STOCKHOLM: Denmark’s Prince Henrik, the French-born husband of Queen Margrethe II, has died at the age 83, after a half-century struggle to win the hearts of Danes that only succeeded in his later years.
The prince passed away on Tuesday (Wednesday in Manila) night surrounded by his wife and their two sons, the palace said.
Henrik was hospitalized for a lung infection and a benign lung tumor in late January, and returned home to Fredensborg Castle on Tuesday “to spend his last days”, the palace said.
He was diagnosed with dementia in September 2017.
With a jovial face framed by understated glasses, the prince had a reputation as a bon vivant who enjoyed cooking, poetry and wine.
But his frequent outbursts of anger and flamboyant style, in a country that values humility and discretion, long irritated the Danish people.
The prince moved to Denmark in 1967 ahead of his June wedding to the then-crown princess, but he found it hard being relegated to a supporting role.
Disappointed that his royal title of prince was never changed to king when his wife became queen in 1972, Henrik spoke out often in the media about his frustration, which did little to endear him to his subjects.
Instead, Danes found him arrogant and hungry for recognition.
Shortly after retiring from public service in 2016, he announced he would no longer use the title “Prince Consort,” asking to be known as “Prince Henrik.”
In 2017, he revealed that he did not want to be buried next to his wife because he was never made her equal.
Though his decision broke with the tradition of burying royal spouses together in Roskilde Cathedral west of Copenhagen, the queen accepted it, the palace said.
Born Henri Marie Jean Andre de Laborde de Monpezat on June 11, 1934 in Talence, near Bordeaux, the future Danish prince spent much of his youth in Vietnam, then a part of Indochina, where his father was a businessman.
After finishing secondary school, he studied Vietnamese and Chinese, law and political science in Paris, before completing his French military service with the infantry in Algeria from 1959 to 1962.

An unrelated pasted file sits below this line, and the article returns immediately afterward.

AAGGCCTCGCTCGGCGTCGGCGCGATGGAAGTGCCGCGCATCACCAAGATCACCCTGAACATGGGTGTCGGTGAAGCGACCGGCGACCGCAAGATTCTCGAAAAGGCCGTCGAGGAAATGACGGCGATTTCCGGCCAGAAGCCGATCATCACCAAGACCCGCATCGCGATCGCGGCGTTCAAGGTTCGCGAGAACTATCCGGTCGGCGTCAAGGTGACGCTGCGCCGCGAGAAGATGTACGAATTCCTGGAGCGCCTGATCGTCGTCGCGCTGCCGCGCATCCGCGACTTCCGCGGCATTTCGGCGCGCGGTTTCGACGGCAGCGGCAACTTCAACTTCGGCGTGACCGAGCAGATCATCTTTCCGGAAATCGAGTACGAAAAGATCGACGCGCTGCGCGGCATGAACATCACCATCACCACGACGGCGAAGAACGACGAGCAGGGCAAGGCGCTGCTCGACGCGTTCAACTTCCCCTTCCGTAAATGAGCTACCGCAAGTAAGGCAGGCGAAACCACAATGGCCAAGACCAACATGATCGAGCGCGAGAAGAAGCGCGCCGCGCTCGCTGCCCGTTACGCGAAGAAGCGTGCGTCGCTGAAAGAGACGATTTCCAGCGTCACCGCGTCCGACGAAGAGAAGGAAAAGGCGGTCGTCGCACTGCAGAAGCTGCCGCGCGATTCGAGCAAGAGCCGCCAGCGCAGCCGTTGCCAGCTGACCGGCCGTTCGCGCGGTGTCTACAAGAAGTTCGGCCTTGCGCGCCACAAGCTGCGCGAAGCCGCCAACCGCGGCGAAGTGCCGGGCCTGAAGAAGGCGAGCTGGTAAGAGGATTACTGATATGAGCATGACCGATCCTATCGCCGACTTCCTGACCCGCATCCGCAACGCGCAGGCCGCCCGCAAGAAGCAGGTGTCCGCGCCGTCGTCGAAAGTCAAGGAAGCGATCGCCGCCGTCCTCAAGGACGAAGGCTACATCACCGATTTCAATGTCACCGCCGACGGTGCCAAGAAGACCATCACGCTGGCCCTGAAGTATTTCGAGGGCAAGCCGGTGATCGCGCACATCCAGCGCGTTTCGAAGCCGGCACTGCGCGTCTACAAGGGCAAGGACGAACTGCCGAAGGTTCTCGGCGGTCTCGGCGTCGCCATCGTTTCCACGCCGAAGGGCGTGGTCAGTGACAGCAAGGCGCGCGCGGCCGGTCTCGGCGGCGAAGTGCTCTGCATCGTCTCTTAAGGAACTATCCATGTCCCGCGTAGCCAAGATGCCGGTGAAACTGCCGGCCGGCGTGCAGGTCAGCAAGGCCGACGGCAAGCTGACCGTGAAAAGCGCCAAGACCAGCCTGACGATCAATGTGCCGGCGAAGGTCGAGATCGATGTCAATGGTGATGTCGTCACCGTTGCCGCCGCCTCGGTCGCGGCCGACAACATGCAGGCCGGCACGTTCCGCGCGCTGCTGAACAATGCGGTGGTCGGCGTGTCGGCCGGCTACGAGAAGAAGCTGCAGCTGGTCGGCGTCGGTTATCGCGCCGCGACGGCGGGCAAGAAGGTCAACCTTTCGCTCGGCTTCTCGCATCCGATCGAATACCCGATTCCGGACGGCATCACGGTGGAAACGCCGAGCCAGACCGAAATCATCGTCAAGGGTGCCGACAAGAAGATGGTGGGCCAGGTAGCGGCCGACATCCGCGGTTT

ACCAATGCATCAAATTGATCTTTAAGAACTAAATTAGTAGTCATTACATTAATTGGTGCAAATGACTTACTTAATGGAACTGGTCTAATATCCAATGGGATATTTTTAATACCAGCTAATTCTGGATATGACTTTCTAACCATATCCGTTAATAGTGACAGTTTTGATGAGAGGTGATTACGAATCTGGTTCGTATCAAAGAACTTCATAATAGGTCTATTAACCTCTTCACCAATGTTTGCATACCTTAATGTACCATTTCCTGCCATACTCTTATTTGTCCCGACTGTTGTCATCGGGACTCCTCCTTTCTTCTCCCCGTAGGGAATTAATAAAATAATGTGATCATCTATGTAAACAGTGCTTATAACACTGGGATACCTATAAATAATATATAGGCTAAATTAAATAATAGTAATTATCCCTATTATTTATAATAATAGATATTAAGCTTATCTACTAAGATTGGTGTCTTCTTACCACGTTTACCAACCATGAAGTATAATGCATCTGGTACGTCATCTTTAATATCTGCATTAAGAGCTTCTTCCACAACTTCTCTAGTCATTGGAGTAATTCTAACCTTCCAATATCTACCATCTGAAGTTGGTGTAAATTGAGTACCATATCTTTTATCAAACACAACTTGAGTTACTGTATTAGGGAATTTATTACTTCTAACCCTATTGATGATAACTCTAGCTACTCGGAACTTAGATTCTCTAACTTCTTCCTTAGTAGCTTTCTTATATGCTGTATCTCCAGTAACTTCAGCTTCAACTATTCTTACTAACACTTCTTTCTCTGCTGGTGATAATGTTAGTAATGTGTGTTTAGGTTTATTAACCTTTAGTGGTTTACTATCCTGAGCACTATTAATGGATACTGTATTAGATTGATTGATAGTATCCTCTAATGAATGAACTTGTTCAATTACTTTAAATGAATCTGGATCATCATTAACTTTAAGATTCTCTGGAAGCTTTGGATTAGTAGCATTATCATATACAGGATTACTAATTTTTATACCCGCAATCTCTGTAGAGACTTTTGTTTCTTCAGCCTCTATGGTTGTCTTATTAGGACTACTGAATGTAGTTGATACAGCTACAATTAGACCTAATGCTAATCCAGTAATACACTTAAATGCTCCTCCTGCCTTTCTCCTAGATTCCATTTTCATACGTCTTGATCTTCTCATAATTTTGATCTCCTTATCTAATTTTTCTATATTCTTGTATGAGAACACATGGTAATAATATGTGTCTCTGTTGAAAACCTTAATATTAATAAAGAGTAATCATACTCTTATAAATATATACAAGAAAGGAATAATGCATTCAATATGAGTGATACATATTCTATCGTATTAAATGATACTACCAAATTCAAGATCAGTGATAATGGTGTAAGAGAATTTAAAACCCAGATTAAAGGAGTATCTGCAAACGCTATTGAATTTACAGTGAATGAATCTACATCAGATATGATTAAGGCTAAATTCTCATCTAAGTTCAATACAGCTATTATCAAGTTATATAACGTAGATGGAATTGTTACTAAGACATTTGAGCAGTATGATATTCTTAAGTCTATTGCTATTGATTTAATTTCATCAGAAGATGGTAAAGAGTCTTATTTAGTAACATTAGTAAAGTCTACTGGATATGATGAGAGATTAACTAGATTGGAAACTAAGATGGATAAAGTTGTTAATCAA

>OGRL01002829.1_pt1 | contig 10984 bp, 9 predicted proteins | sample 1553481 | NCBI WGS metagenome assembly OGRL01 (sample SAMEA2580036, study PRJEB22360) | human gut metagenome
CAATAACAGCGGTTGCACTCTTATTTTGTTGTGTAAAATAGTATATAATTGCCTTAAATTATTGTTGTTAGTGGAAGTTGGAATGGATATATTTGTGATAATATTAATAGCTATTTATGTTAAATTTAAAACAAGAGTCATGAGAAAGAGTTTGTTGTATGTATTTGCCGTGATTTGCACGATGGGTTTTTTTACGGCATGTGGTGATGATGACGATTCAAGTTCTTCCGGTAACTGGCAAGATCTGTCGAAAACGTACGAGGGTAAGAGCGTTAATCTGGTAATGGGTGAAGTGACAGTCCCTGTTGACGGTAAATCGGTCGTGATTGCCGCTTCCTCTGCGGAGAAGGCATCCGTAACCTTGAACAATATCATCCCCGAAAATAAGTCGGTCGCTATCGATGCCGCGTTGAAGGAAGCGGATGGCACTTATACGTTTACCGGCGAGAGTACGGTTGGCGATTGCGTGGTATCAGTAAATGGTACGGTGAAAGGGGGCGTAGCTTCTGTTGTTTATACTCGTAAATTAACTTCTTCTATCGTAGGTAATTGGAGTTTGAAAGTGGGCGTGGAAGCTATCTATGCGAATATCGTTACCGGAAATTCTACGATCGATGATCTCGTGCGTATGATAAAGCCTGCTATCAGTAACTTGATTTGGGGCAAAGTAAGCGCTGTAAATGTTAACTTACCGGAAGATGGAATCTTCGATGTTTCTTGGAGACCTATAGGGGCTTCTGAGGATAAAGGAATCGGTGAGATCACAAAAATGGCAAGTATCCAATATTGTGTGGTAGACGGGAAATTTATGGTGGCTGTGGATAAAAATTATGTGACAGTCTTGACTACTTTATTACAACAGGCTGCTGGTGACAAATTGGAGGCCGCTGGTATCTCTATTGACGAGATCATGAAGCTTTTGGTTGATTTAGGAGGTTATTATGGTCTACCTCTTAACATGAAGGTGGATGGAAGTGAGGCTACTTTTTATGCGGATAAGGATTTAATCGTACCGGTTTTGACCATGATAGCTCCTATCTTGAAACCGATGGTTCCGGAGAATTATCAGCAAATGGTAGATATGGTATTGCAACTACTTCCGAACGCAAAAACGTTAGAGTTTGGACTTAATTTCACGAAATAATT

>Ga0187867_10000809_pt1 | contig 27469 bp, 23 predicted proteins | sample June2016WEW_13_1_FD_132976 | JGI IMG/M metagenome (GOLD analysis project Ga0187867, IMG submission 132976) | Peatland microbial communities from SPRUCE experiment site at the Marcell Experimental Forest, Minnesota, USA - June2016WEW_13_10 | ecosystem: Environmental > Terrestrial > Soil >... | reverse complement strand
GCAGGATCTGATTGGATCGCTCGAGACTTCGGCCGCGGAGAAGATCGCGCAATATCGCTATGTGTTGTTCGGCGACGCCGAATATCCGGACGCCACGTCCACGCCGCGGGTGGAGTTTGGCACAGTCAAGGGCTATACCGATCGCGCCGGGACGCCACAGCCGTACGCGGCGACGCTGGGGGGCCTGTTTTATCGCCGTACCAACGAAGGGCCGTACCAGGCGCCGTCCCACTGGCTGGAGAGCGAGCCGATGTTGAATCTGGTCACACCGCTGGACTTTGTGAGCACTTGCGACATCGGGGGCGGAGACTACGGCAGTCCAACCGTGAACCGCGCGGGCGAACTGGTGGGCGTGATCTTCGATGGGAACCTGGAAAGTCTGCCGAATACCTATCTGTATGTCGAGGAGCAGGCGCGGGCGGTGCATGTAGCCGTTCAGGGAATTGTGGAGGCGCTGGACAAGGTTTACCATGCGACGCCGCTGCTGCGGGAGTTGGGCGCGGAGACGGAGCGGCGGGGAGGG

He went on to become a diplomat, and met Margrethe—who was then crown princess— while he was stationed in London.
Upon marrying Margrethe, he changed his name to Henrik, converted from Catholicism to Protestantism and renounced his French citizenship to become a Dane.
By the time Margrethe acceded to the throne in 1972, the couple had two young children: Prince Frederik, born in 1968, and Joakim, born in 1969.
‘Degraded and humiliated’
Teased for his French accent, and unable to understand why protocol required him to remain in his wife’s shadow, Henrik never really found his place in Denmark.
“A lot of people think I’m a loser until I prove them wrong,” he once told the media.
It wasn’t until 1997 that he stood in for his wife at a public engagement for the first time, during a visit to Greenland.
“People are just used to considering Prince Henrik as . . . a little dog that follows behind and gets a sugar cube once in a while,” he said.
In 2002, he made headlines around the world when he fled to his chateau in southern France to “reflect on life,” complaining that he didn’t receive enough respect in Denmark.
The incident that triggered the crisis occurred when his son, Crown Prince Frederik, was chosen to represent the queen at a New Year’s ceremony, instead of him.
He said he felt “pushed aside, degraded and humiliated,” and “disappointed all the time and walked over in such a way that my self-respect is destroyed.”
Some politicians at the time called Henrik’s behavior “tiresome” and “disconcerting,” while the media had a field day with it, with one television show conferring on him the title of “Whiner of the Year.”
However, the crisis also marked a turning point as it showed the Danish people a more vulnerable side of Henrik.
In the years that followed, Danes slowly began warming to him. AFP